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Columnist

We should be able to view this scientifically. Science is very good these days. We can identify the species that human activity is driving to extinction with more accuracy than ever before.

So it must be possible for us to identify the precise moment somewhere after conception when your life ceases to be of any interest to the legislator who holds it so, so dear before it leaves the womb. I think it is important to identify that point so we may more efficiently legislate around it.

There is a timeline. Somewhere between conception and when you perish at age 26 after rationing your insulin, or at 27 after undergoing an unwanted Caesarean section, or at 32 in your car during a traffic stop, the moment comes. After that moment, preserving your heartbeat is a matter of total indifference. We must identify this moment. We must study it. We must see how long we can delay this moment’s unfortunate arrival.

When, exactly, do you stop being worth protecting? Is it when you turn 18 but before you can quite graduate when your life starts to weigh less than a gun? Or does your life cease to be worth protecting at 12, when on the playground you can be shot by a police officer?

It must be before 28, or we would not have let Sandra Bland perish in a cell. Maybe it is when your wisdom teeth come in. Or, no, I think, earlier. It must be before 7, or 6, rather, or Sandy Hook would have been utterly impermissible.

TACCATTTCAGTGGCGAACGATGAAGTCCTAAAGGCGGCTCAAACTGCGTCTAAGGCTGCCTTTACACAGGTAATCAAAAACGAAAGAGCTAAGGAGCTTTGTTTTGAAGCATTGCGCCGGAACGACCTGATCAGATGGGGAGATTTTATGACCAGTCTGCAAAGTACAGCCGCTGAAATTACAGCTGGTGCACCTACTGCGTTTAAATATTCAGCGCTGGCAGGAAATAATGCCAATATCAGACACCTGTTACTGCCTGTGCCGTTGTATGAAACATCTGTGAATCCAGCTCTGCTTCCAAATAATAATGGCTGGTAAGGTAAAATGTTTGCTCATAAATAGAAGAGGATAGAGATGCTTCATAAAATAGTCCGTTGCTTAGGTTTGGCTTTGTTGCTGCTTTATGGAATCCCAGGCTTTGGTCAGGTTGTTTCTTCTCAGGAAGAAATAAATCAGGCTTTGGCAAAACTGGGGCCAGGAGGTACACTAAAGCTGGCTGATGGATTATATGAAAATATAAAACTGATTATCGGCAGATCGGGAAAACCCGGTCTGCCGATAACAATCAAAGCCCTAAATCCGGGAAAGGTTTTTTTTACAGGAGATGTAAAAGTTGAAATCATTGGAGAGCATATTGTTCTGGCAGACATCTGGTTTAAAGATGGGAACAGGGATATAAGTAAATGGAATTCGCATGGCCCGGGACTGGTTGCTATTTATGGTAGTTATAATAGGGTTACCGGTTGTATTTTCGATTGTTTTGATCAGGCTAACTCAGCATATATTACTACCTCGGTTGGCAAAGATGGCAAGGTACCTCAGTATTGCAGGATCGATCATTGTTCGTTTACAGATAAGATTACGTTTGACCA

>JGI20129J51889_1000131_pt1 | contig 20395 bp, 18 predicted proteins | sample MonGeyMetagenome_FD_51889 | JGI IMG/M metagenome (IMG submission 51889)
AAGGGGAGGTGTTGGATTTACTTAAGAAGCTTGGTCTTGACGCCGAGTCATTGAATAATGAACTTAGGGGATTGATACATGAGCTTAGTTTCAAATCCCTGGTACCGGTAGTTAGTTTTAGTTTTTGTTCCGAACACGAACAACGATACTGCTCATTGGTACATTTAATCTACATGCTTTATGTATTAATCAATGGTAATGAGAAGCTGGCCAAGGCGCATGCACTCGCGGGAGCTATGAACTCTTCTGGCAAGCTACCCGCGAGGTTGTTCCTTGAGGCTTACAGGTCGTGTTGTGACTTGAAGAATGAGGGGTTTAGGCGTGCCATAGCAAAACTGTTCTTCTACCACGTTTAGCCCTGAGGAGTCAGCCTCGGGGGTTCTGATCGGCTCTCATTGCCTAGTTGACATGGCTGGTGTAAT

Or maybe there are many little moments. Maybe the passing of this law is one of them.

But is the law on a collision course with itself? On the one hand, we say we value each heartbeat, and on the other, we let an average of 700 women die each year from 2011 to 2015 from complications of pregnancy, often preventably, with women of color at a far higher risk of perishing? Lives are to be protected, yet we have let vaccinations drop to the point of bringing back measles?

It must be a when, I think. Could it be as simple as when you emerge from the womb? Or perhaps it is a whom, too — when you emerge from the womb, with a womb of your own?

Lives are so variably protected. Some data would suggest that a life’s value carries well into one’s 70s, 80s or 90s and that not only a life, but also a reputation, continues to be worth almost any sacrifice. That even one’s statue (heartless, metal) continues to be worth protecting. But most of the data — for whole cities, even! — says it’s much earlier that your beating heart ceases to be worth protecting, even to the degree of inconvenience involved in making sure there is not poison in your tap water.

Almost 250 years ago, the Declaration of Independence vowed the rights to life, liberty and the pursuit of happiness, yet the phrase still does not seem quite big enough to wrap around everyone, certainly not those already born.

No, perhaps you had better stay in the womb, I think, just to be safe. It is the only place we can be sure that anyone will care to protect you. Once you are out, you will be on your own.

Read more:

Jennifer Rubin: You can tell which side is running scared on abortion bans

Megan McArdle: The Supreme Court should have never intervened on abortion

Leah Litman: The Supreme Court now has cover to cut back on reproductive rights without having to overturn ‘Roe’

Jennifer Rubin: Republicans will lose the ‘reasonableness’ fight on abortion

Helaine Olen: Alabama’s abortion ban doesn’t promote life. It exhibits contempt for it.

Catherine Rampell: Can corporations save us from the attack on reproductive rights?